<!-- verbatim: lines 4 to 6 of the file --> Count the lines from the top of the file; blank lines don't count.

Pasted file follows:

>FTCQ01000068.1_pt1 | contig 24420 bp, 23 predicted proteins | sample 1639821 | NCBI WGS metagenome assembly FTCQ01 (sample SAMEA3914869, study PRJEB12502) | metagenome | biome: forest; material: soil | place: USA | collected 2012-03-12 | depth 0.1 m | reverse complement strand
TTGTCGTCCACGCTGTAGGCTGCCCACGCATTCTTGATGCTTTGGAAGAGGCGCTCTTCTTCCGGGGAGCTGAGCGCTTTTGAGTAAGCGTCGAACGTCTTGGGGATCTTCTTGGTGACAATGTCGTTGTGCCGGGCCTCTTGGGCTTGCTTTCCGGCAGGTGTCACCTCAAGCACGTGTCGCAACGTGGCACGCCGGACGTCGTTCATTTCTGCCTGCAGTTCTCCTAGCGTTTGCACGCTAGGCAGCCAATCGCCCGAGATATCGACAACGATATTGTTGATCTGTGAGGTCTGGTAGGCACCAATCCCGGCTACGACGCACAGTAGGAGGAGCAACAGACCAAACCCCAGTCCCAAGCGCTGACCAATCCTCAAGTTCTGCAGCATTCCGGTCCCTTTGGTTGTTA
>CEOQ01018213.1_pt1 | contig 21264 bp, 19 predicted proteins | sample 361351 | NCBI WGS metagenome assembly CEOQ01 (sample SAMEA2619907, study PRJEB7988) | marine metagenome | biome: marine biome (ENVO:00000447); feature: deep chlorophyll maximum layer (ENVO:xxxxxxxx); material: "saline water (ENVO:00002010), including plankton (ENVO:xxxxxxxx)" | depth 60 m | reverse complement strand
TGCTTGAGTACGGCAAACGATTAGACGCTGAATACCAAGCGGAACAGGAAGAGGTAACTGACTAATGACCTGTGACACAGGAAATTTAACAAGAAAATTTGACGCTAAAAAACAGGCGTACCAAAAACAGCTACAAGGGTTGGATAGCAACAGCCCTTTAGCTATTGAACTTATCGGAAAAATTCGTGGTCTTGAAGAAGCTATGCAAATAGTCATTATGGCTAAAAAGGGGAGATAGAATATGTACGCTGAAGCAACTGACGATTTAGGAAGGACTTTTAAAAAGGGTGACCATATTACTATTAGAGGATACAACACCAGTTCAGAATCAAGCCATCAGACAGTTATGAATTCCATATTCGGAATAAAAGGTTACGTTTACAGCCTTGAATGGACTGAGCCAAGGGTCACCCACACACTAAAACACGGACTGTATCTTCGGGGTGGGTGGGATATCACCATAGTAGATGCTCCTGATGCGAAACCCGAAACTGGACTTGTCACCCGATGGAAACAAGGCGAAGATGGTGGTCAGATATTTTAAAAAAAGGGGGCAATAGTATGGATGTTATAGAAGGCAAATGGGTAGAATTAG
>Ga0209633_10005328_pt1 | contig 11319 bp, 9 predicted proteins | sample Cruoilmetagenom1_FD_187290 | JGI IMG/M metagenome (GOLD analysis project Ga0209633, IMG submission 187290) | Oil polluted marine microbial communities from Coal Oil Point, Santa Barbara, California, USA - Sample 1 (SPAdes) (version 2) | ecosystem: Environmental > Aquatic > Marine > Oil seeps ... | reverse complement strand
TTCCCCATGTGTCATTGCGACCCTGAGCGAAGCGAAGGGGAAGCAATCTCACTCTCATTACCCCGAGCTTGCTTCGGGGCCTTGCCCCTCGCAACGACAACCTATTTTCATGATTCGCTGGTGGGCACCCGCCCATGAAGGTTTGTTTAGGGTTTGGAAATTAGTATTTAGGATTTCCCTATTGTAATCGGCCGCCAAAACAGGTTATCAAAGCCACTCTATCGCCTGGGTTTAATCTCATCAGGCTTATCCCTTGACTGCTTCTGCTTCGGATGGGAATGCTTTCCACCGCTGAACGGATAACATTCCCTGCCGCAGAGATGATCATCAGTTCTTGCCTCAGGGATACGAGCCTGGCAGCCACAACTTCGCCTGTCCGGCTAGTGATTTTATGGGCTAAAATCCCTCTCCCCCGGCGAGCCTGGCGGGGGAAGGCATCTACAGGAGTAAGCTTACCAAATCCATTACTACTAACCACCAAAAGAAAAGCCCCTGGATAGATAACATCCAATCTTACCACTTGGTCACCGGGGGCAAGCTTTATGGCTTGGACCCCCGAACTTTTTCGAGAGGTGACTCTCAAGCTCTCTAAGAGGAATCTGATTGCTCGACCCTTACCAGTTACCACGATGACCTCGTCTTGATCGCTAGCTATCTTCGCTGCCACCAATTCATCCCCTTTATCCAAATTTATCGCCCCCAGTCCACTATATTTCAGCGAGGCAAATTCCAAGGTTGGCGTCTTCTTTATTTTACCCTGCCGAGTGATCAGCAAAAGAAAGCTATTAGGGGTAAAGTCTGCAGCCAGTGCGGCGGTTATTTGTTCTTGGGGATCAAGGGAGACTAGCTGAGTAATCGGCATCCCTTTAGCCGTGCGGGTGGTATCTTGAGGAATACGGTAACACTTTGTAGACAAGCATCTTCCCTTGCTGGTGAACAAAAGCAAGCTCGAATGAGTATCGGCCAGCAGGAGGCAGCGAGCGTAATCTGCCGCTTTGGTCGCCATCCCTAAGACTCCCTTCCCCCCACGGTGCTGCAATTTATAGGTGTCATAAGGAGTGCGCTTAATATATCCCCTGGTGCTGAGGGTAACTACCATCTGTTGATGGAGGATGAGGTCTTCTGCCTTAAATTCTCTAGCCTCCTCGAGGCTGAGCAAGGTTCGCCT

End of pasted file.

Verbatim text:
TGCTTGAGTACGGCAAACGATTAGACGCTGAATACCAAGCGGAACAGGAAGAGGTAACTGACTAATGACCTGTGACACAGGAAATTTAACAAGAAAATTTGACGCTAAAAAACAGGCGTACCAAAAACAGCTACAAGGGTTGGATAGCAACAGCCCTTTAGCTATTGAACTTATCGGAAAAATTCGTGGTCTTGAAGAAGCTATGCAAATAGTCATTATGGCTAAAAAGGGGAGATAGAATATGTACGCTGAAGCAACTGACGATTTAGGAAGGACTTTTAAAAAGGGTGACCATATTACTATTAGAGGATACAACACCAGTTCAGAATCAAGCCATCAGACAGTTATGAATTCCATATTCGGAATAAAAGGTTACGTTTACAGCCTTGAATGGACTGAGCCAAGGGTCACCCACACACTAAAACACGGACTGTATCTTCGGGGTGGGTGGGATATCACCATAGTAGATGCTCCTGATGCGAAACCCGAAACTGGACTTGTCACCCGATGGAAACAAGGCGAAGATGGTGGTCAGATATTTTAAAAAAAGGGGGCAATAGTATGGATGTTATAGAAGGCAAATGGGTAGAATTAG
>Ga0209633_10005328_pt1 | contig 11319 bp, 9 predicted proteins | sample Cruoilmetagenom1_FD_187290 | JGI IMG/M metagenome (GOLD analysis project Ga0209633, IMG submission 187290) | Oil polluted marine microbial communities from Coal Oil Point, Santa Barbara, California, USA - Sample 1 (SPAdes) (version 2) | ecosystem: Environmental > Aquatic > Marine > Oil seeps ... | reverse complement strand
TTCCCCATGTGTCATTGCGACCCTGAGCGAAGCGAAGGGGAAGCAATCTCACTCTCATTACCCCGAGCTTGCTTCGGGGCCTTGCCCCTCGCAACGACAACCTATTTTCATGATTCGCTGGTGGGCACCCGCCCATGAAGGTTTGTTTAGGGTTTGGAAATTAGTATTTAGGATTTCCCTATTGTAATCGGCCGCCAAAACAGGTTATCAAAGCCACTCTATCGCCTGGGTTTAATCTCATCAGGCTTATCCCTTGACTGCTTCTGCTTCGGATGGGAATGCTTTCCACCGCTGAACGGATAACATTCCCTGCCGCAGAGATGATCATCAGTTCTTGCCTCAGGGATACGAGCCTGGCAGCCACAACTTCGCCTGTCCGGCTAGTGATTTTATGGGCTAAAATCCCTCTCCCCCGGCGAGCCTGGCGGGGGAAGGCATCTACAGGAGTAAGCTTACCAAATCCATTACTACTAACCACCAAAAGAAAAGCCCCTGGATAGATAACATCCAATCTTACCACTTGGTCACCGGGGGCAAGCTTTATGGCTTGGACCCCCGAACTTTTTCGAGAGGTGACTCTCAAGCTCTCTAAGAGGAATCTGATTGCTCGACCCTTACCAGTTACCACGATGACCTCGTCTTGATCGCTAGCTATCTTCGCTGCCACCAATTCATCCCCTTTATCCAAATTTATCGCCCCCAGTCCACTATATTTCAGCGAGGCAAATTCCAAGGTTGGCGTCTTCTTTATTTTACCCTGCCGAGTGATCAGCAAAAGAAAGCTATTAGGGGTAAAGTCTGCAGCCAGTGCGGCGGTTATTTGTTCTTGGGGATCAAGGGAGACTAGCTGAGTAATCGGCATCCCTTTAGCCGTGCGGGTGGTATCTTGAGGAATACGGTAACACTTTGTAGACAAGCATCTTCCCTTGCTGGTGAACAAAAGCAAGCTCGAATGAGTATCGGCCAGCAGGAGGCAGCGAGCGTAATCTGCCGCTTTGGTCGCCATCCCTAAGACTCCCTTCCCCCCACGGTGCTGCAATTTATAGGTGTCATAAGGAGTGCGCTTAATATATCCCCTGGTGCTGAGGGTAACTACCATCTGTTGATGGAGGATGAGGTCTTCTGCCTTAAATTCTCTAGCCTCCTCGAGGCTGAGCAAGGTTCGCCT